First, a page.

Of tormented genius

Of tormented genius

by Christopher Anderson
article from Thursday 18, January, 2018

THIS IS THE scenario, friends. I am alone in a room with an attractive, bubbly woman, young – in her early twenties, I guess. I am the centre of her attention. She comes close to me, smiles and gently slips her left hand round the back of my neck. She murmurs "I just love doing this to your ears, its my favourite thing".

No, this is not some sad old man's kinky dream of erotic foreplay, for in her right hand she clutches a stonking great syringe full of hot liquid, ready to plunge it into my head. I am in the process of having excess wax removed from my ears by the Medical Practice Nurse. It is, I'm afraid, the real world, dammit !

Now, I can hear the grass grow in the back garden and next door's cat stomping around on it. The only down-side is that I am rudely startled into consciousness at 4.30 am every morning by Joey, our resident blackbird, doing his favourite Pavarotti impression outside my bedroom window.

Still, good hearing is a valuable asset, and who would willingly be without both ears operating efficiently, "Oh what about that artist fellow Van Gogh?, I hear you say. He cut his own ear off didn't he?"

Well, yes he did, but unfortunately poor Vincent Van Gogh along with his pal, Paul Gauguin, although both brilliantly talented 19th Century artists, were also mentally unbalanced.

Every canvas of this Dutch painter Van Gogh is now worth a fortune, but he himself made little money out of painting during his lifetime. This did not effect his prolific output. During one fifteen month period, in Arles in southeast France, from 1888 to 1889, he produced over two hundred paintings, turning them out like little Killie Pies! In an astonishing, obsessive and feverish burst of creativity, he painted a picture a day in the last seventy days of his life.

Some of the most famous paintings he created included "The Potato Eaters" 1885, and in a completely different and much freer style, characterised by intense colour and expression in his brushwork, his wonderful "Sunflower" series of 1888.

The son of a pastor, Van Gogh was by turn a missionary preacher in a Belgian coal-mining district, a down-at-heel tramp and finally a painter of genius, whose work at the time was unrecognised and unwanted. Van Gogh's angry frustration soon sank into insanity. After one particularly violent quarrel with his friend and fellow artist Paul Gauguin, he threatened Gauguin with an open razor. He then cut off his own right ear and sent it to a cousin with whom he was in love.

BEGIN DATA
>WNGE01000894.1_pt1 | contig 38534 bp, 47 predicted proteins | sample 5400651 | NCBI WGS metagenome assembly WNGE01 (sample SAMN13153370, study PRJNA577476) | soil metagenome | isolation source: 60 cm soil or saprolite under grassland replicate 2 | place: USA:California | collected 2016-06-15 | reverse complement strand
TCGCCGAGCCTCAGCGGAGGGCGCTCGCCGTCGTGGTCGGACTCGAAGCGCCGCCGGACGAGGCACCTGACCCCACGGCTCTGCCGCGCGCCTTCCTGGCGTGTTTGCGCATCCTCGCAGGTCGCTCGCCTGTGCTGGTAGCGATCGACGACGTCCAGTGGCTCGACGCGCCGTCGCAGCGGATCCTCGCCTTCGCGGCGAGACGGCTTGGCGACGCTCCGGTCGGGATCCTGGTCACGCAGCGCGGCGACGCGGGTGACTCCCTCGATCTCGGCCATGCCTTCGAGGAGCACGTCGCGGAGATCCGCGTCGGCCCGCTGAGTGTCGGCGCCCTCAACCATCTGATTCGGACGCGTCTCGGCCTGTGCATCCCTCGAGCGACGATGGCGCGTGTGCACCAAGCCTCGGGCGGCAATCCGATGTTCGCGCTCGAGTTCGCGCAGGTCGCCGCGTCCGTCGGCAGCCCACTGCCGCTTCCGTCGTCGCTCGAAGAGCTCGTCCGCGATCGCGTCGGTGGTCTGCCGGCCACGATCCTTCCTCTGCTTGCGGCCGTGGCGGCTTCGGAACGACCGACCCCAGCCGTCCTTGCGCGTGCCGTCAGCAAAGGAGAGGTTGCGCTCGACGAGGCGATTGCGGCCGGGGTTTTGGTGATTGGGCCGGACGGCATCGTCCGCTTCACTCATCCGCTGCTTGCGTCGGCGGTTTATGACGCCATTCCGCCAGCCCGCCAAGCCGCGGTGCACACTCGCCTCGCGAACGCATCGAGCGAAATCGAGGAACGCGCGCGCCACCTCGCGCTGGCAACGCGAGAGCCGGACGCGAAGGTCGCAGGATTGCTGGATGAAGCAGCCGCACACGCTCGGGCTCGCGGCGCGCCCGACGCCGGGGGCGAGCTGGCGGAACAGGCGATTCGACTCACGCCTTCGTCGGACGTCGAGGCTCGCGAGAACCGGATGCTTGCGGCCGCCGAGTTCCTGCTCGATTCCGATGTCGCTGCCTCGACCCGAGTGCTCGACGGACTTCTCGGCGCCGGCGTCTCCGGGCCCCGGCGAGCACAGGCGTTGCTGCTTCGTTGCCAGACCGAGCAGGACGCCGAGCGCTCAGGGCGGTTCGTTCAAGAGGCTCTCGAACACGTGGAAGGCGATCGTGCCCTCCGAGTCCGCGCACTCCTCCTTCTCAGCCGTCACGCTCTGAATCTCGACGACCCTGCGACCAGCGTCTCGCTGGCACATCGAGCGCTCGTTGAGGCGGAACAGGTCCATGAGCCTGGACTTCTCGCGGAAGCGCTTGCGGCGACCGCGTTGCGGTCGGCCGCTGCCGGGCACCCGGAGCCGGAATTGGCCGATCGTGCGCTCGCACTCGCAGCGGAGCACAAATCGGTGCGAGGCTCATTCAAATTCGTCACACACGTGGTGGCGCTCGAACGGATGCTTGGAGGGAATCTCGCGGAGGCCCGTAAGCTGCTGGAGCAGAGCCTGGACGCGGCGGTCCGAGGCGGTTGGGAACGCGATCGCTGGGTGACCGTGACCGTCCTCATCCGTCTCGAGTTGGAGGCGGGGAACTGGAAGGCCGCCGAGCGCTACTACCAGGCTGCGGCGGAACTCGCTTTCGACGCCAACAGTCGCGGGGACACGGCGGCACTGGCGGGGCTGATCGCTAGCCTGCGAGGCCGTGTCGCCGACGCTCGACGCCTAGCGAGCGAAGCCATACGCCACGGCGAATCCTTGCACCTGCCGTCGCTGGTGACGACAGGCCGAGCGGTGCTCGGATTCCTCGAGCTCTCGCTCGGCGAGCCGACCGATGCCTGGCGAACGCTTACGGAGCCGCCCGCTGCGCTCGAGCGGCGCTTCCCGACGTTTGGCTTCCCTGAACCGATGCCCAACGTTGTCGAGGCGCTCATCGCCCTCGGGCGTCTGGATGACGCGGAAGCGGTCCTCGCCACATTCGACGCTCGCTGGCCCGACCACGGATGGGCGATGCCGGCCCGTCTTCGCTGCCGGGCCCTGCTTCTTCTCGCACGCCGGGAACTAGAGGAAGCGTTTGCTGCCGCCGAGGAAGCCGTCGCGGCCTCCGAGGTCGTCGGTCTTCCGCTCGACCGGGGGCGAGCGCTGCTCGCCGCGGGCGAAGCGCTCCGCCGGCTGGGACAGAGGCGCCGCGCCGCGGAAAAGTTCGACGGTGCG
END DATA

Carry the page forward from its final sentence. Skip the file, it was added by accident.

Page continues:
In 1889, Van Gogh became a voluntary inmate of the assylum of St. Remy, near Arles. His mental condition seemed to greatly improve and in May 1890, he went to live, under medical supervision, near his brother Theo, at Auvers-sur-Oise, an artist's colony north of Paris. In July 1890 he became totally overwhelmed by depression and shot himself.

Six months later, Theo, who had financially supported and encouraged his beloved brother Vincent for all of his creative life also became a victim of deep depression and died of what his doctor called "overstrain and sorrow". This is probably what we would refer to today as a broken heart. He left behind seven hundred and fifty letters which Vincent had written to him, detailing the painter's artistic philosophy and ambitions and also giving a vivid account of his mental turmoil.

Easily the most poignant, pathetic and brutally self depreciatory picture Vincent left behind is entitled "Self Portrait with Bandaged Ear", painted in 1889, shortly before his suicide. It is a brilliant work of art, but when viewing it, one cannot help but feel deep sympathy for the sad haunted figure that is the tormented post impressionist genius Vincent Van Gogh.

In 1882 Paul Gauguin gave up a very good position as a stockbroker in Paris to become a full-time painter. He left his family and friends and travelled to Brittany, Martinique, and Panama before going to Arles in southeast France, where he stayed with Van Gogh. Looking for what he called "the natural life" he went to the South Pacific and used the Polynesians and the islands for some of his finest work.

Gauguin's paintings, however, did not sell and on New Year's Eve 1897, starving and ill, he went into the jungle in Tahiti and took a large dose of arsenic, but his suicide attempt failed. After a short sleep, he agonisingly vomited up most of the poison.

Deciding to remain in the South Seas, Gauguin was in continual conflict with the civil and religious authorities because of his hostile attitude and bohemian lifestyle. He also caused great unrest among the native population. His last years were dominated by sickness and great poverty.

On his death in the Marquesas Islands in 1903, the French bishop wrote, "The only noteworthy event here has been the sudden death of a contemptible individual named Gauguin, a reputed artist but an enemy of God and everything that is decent!"

Like those of his erstwhile friend Van Gogh, Paul Gauguin's paintings, such as "The Guitar Player", painted in Tahiti in 1892, are worth a fortune now.

Leaving such a legacy of beauty to prosperity, who can say that the undeniably bizarre lives of these great masters were wasted?

Photo: © Bridgeman Art Library, London

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